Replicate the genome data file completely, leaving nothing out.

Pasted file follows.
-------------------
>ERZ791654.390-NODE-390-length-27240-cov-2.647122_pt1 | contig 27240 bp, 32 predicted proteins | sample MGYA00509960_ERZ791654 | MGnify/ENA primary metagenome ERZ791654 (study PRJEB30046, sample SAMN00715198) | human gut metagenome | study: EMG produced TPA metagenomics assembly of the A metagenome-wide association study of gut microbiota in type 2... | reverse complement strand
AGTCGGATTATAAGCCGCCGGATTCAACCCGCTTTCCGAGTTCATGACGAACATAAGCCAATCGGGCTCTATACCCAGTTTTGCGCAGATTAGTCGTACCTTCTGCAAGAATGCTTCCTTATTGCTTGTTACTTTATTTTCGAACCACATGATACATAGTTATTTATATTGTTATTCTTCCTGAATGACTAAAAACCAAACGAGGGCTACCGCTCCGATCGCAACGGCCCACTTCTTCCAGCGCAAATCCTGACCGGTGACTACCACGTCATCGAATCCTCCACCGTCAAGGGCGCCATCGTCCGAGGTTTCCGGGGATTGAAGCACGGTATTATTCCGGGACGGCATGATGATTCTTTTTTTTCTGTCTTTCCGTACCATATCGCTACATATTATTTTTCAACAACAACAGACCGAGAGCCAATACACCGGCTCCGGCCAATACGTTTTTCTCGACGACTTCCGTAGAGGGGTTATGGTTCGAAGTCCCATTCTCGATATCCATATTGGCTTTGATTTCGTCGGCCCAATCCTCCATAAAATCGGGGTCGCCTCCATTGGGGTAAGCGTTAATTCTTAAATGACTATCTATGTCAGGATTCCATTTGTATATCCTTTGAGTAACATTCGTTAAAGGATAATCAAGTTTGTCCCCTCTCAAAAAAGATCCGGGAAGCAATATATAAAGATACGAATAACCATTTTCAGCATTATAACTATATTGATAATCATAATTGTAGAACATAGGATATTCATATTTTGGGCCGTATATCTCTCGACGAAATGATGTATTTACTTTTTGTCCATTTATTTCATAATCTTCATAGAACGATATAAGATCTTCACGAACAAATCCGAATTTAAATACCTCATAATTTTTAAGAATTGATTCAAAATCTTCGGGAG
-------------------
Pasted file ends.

>ERZ791654.390-NODE-390-length-27240-cov-2.647122_pt1 | contig 27240 bp, 32 predicted proteins | sample MGYA00509960_ERZ791654 | MGnify/ENA primary metagenome ERZ791654 (study PRJEB30046, sample SAMN00715198) | human gut metagenome | study: EMG produced TPA metagenomics assembly of the A metagenome-wide association study of gut microbiota in type 2... | reverse complement strand
AGTCGGATTATAAGCCGCCGGATTCAACCCGCTTTCCGAGTTCATGACGAACATAAGCCAATCGGGCTCTATACCCAGTTTTGCGCAGATTAGTCGTACCTTCTGCAAGAATGCTTCCTTATTGCTTGTTACTTTATTTTCGAACCACATGATACATAGTTATTTATATTGTTATTCTTCCTGAATGACTAAAAACCAAACGAGGGCTACCGCTCCGATCGCAACGGCCCACTTCTTCCAGCGCAAATCCTGACCGGTGACTACCACGTCATCGAATCCTCCACCGTCAAGGGCGCCATCGTCCGAGGTTTCCGGGGATTGAAGCACGGTATTATTCCGGGACGGCATGATGATTCTTTTTTTTCTGTCTTTCCGTACCATATCGCTACATATTATTTTTCAACAACAACAGACCGAGAGCCAATACACCGGCTCCGGCCAATACGTTTTTCTCGACGACTTCCGTAGAGGGGTTATGGTTCGAAGTCCCATTCTCGATATCCATATTGGCTTTGATTTCGTCGGCCCAATCCTCCATAAAATCGGGGTCGCCTCCATTGGGGTAAGCGTTAATTCTTAAATGACTATCTATGTCAGGATTCCATTTGTATATCCTTTGAGTAACATTCGTTAAAGGATAATCAAGTTTGTCCCCTCTCAAAAAAGATCCGGGAAGCAATATATAAAGATACGAATAACCATTTTCAGCATTATAACTATATTGATAATCATAATTGTAGAACATAGGATATTCATATTTTGGGCCGTATATCTCTCGACGAAATGATGTATTTACTTTTTGTCCATTTATTTCATAATCTTCATAGAACGATATAAGATCTTCACGAACAAATCCGAATTTAAATACCTCATAATTTTTAAGAATTGATTCAAAATCTTCGGGAG